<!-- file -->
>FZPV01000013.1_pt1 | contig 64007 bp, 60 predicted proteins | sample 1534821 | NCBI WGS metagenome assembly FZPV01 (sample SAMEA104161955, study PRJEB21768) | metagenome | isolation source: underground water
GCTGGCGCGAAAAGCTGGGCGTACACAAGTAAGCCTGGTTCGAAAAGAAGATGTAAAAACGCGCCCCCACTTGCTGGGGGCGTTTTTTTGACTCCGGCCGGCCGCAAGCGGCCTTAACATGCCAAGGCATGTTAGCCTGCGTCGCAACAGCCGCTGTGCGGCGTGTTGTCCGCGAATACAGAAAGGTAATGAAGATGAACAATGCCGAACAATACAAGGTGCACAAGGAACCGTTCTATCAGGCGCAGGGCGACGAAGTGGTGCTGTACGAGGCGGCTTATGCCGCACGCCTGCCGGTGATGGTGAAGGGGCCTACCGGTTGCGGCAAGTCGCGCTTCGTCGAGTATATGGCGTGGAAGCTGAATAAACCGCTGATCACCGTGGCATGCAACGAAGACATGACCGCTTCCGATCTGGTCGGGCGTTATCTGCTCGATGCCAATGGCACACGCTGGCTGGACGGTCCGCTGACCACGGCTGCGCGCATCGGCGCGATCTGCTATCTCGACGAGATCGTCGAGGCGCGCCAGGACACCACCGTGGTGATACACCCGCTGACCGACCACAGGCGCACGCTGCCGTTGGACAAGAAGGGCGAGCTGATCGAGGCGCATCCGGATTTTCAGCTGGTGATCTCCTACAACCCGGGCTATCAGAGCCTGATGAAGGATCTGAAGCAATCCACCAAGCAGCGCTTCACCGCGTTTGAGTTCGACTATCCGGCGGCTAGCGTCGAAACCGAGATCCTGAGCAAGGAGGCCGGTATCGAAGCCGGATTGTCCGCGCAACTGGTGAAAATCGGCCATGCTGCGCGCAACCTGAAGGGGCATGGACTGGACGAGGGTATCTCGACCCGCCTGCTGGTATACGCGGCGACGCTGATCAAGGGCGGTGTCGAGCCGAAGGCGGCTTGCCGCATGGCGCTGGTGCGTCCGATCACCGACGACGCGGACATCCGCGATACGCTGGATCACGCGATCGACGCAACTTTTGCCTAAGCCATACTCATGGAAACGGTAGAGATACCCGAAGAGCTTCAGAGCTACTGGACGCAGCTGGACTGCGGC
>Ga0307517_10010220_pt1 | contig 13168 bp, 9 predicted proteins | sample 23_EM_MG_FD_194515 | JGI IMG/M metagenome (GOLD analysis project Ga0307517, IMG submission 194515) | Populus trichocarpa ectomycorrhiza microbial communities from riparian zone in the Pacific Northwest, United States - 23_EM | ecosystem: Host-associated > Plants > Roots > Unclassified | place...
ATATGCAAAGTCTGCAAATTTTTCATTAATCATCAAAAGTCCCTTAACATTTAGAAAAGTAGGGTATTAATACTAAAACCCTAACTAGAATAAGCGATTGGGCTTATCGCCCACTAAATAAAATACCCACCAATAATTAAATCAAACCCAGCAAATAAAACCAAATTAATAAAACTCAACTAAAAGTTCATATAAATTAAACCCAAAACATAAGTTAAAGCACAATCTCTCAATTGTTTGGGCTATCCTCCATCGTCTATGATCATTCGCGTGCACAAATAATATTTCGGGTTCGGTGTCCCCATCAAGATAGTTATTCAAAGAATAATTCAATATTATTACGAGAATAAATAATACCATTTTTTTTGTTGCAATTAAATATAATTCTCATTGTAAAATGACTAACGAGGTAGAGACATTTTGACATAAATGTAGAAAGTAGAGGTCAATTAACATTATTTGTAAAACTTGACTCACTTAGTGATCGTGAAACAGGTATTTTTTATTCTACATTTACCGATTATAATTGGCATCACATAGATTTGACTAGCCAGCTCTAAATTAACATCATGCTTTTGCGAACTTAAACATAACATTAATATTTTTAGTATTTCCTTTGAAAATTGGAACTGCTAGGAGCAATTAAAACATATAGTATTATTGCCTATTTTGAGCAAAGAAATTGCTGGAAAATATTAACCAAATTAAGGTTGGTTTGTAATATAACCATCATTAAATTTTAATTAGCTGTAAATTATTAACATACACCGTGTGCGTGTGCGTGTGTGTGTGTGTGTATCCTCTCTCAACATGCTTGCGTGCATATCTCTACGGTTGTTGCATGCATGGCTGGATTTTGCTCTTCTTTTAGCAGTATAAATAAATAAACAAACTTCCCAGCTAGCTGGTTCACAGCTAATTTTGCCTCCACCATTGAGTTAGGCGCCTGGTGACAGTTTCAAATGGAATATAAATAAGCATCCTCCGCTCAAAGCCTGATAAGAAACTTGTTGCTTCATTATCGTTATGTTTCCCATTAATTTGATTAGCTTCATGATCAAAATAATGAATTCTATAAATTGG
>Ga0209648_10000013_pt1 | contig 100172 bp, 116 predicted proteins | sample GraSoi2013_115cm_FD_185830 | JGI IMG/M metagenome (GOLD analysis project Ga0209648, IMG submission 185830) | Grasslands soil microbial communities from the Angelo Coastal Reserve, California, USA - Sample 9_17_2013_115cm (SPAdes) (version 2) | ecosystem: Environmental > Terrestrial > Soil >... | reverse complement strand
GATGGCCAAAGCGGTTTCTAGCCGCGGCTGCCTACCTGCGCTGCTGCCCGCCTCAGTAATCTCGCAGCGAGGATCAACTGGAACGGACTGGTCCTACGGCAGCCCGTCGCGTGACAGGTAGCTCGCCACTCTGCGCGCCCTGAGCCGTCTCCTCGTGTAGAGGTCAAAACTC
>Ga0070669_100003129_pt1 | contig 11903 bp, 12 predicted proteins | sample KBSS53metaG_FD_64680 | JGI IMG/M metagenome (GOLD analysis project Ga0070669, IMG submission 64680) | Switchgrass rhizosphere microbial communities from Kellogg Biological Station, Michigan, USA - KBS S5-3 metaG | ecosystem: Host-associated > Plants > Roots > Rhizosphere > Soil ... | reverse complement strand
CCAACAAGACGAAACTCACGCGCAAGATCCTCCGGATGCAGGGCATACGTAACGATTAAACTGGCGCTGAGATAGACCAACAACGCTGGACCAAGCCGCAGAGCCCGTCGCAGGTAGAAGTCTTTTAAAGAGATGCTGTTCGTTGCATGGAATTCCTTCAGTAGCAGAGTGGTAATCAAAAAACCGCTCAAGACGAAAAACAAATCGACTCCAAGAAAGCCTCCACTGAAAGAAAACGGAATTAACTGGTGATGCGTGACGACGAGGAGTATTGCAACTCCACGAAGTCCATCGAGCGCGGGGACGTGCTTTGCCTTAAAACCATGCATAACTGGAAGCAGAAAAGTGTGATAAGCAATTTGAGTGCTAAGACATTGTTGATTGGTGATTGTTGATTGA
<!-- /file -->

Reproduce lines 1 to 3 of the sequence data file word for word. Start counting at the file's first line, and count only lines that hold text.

>FZPV01000013.1_pt1 | contig 64007 bp, 60 predicted proteins | sample 1534821 | NCBI WGS metagenome assembly FZPV01 (sample SAMEA104161955, study PRJEB21768) | metagenome | isolation source: underground water
GCTGGCGCGAAAAGCTGGGCGTACACAAGTAAGCCTGGTTCGAAAAGAAGATGTAAAAACGCGCCCCCACTTGCTGGGGGCGTTTTTTTGACTCCGGCCGGCCGCAAGCGGCCTTAACATGCCAAGGCATGTTAGCCTGCGTCGCAACAGCCGCTGTGCGGCGTGTTGTCCGCGAATACAGAAAGGTAATGAAGATGAACAATGCCGAACAATACAAGGTGCACAAGGAACCGTTCTATCAGGCGCAGGGCGACGAAGTGGTGCTGTACGAGGCGGCTTATGCCGCACGCCTGCCGGTGATGGTGAAGGGGCCTACCGGTTGCGGCAAGTCGCGCTTCGTCGAGTATATGGCGTGGAAGCTGAATAAACCGCTGATCACCGTGGCATGCAACGAAGACATGACCGCTTCCGATCTGGTCGGGCGTTATCTGCTCGATGCCAATGGCACACGCTGGCTGGACGGTCCGCTGACCACGGCTGCGCGCATCGGCGCGATCTGCTATCTCGACGAGATCGTCGAGGCGCGCCAGGACACCACCGTGGTGATACACCCGCTGACCGACCACAGGCGCACGCTGCCGTTGGACAAGAAGGGCGAGCTGATCGAGGCGCATCCGGATTTTCAGCTGGTGATCTCCTACAACCCGGGCTATCAGAGCCTGATGAAGGATCTGAAGCAATCCACCAAGCAGCGCTTCACCGCGTTTGAGTTCGACTATCCGGCGGCTAGCGTCGAAACCGAGATCCTGAGCAAGGAGGCCGGTATCGAAGCCGGATTGTCCGCGCAACTGGTGAAAATCGGCCATGCTGCGCGCAACCTGAAGGGGCATGGACTGGACGAGGGTATCTCGACCCGCCTGCTGGTATACGCGGCGACGCTGATCAAGGGCGGTGTCGAGCCGAAGGCGGCTTGCCGCATGGCGCTGGTGCGTCCGATCACCGACGACGCGGACATCCGCGATACGCTGGATCACGCGATCGACGCAACTTTTGCCTAAGCCATACTCATGGAAACGGTAGAGATACCCGAAGAGCTTCAGAGCTACTGGACGCAGCTGGACTGCGGC
>Ga0307517_10010220_pt1 | contig 13168 bp, 9 predicted proteins | sample 23_EM_MG_FD_194515 | JGI IMG/M metagenome (GOLD analysis project Ga0307517, IMG submission 194515) | Populus trichocarpa ectomycorrhiza microbial communities from riparian zone in the Pacific Northwest, United States - 23_EM | ecosystem: Host-associated > Plants > Roots > Unclassified | place...